A new report from the Academy of Medical Sciences has outlined that the UK needs to do more to retain its exceptional strengths in health research.
The report titled Future-proofing UK Health Research: a people-centred, coordinated approach was produced by 30 experts from across the UK, including Imperial’s Dr Rasha Al-Lamee, Clinical Senior Lecturer at the National Heart and Lung Institute, Imperial College London and cardiology consultant Imperial College Healthcare NHS Trust.
The report calls for coordinated action to secure a sustainable future for research and deliver maximum health benefits for people everywhere, which involves Governments across the UK, public and charitable funders, higher education institutions, industry, NHS leaders, patients, carers and the public.
Listen to Dr Al-Lamee on BBC Radio 4 Today Programme (from 51m 53s)
It concludes that UK health research is in danger of being taken for granted and sets out what needs to be done to improve and future-proof it.
“For me, being a clinical academic is a privilege, with the benefits extending far beyond my own job satisfaction to the patients I treat and work with and the culture of my workplace." Dr Rasha Al-Lamee Clinical Senior Lecturer at National Heart and Lung Institute, Imperial College London, and cardiology consultant at Imperial College Healthcare NHS Trust
The importance of clinical academics was highlighted as being crucial to support the over-burdened NHS and calls on regulators, funders, the NHS and universities to improve support for clinical academics and pilot a scheme where healthcare professionals have protected time for research.
Dr Rasha Al-Lamee works jointly between Imperial’s National Heart and Lung Institute and as a cardiology consultant at Imperial College Healthcare NHS Trust and spends 70% of her work-life running clinical trials on how to relieve the symptoms of heart disease and 30% of her time seeing patients.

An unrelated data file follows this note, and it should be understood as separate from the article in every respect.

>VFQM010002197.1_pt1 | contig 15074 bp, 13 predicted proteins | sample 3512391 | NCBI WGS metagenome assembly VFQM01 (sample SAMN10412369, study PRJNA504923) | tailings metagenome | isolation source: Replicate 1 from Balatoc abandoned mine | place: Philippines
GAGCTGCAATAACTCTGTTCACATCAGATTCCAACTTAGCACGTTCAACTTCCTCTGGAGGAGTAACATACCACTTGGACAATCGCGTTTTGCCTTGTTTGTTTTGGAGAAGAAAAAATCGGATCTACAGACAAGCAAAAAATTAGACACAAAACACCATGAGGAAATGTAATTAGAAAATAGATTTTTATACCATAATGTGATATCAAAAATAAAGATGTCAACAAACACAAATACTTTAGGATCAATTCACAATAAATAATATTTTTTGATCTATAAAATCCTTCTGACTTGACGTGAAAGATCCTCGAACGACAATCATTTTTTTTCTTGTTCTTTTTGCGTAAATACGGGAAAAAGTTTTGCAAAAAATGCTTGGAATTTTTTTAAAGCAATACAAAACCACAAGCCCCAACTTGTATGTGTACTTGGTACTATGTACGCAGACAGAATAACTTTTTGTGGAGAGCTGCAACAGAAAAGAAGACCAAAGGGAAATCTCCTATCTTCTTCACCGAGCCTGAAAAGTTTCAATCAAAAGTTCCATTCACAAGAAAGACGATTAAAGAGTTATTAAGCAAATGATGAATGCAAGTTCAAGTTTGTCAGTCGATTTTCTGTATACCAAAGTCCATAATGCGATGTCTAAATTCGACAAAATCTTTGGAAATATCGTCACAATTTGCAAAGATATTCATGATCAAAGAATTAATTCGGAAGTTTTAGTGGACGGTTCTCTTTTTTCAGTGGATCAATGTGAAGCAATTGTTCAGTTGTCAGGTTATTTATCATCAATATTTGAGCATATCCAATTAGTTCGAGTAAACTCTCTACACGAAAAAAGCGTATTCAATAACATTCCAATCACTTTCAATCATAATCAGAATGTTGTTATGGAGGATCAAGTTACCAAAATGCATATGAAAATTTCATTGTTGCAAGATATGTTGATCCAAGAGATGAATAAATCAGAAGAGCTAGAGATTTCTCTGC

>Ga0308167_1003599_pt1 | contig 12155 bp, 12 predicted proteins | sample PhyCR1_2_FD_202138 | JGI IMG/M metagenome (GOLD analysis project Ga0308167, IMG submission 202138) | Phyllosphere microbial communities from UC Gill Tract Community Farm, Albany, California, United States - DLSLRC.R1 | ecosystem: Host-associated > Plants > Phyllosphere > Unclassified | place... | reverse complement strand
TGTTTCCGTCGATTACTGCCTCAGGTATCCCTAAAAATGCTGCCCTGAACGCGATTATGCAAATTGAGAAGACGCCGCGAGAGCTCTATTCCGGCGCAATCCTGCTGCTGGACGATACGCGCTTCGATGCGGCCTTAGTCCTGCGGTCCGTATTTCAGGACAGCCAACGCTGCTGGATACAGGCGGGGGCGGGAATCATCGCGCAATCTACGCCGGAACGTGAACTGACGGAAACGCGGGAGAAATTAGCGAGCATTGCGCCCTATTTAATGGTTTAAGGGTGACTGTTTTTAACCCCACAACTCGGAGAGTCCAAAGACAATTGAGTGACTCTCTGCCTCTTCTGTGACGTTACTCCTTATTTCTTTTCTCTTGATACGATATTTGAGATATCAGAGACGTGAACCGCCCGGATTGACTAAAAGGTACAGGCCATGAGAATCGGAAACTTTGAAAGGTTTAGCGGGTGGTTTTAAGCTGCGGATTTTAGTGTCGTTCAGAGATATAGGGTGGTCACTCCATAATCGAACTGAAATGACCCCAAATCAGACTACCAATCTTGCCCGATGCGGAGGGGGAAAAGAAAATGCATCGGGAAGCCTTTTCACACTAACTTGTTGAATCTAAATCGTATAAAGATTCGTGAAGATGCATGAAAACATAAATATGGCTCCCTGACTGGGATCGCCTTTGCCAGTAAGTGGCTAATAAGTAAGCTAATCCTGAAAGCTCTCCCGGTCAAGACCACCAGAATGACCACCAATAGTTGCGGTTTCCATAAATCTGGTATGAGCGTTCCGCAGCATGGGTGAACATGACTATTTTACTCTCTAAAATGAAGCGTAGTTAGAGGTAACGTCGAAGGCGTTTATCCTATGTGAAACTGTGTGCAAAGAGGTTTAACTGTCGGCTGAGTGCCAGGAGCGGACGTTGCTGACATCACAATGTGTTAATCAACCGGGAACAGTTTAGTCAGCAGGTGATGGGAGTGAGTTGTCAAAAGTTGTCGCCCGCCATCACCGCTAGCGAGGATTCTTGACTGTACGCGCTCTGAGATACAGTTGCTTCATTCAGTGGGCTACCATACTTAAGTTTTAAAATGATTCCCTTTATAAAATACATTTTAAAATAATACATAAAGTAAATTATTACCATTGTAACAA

Dr Al-Lamee noted that "hospitals doing research have better patient outcomes overall.
Despite this, there has been a decline of almost a quarter of the number of clinical academics at my career level across the UK over the last decade.
To avoid detrimental effects on patients and healthcare workers like me, the sector needs to make it easier to hold these dual careers in a secure and flexible way.”
Some of the report's other key findings include the need to place people at the heart of the UK health research system by improving research culture and career structures, maximise the research potential of the NHS and, crucially, ensure that the true cost of excellent health research is adequately covered by addressing the current model of research funding where universities are required to cross-subsidise research costs from international student fee income.
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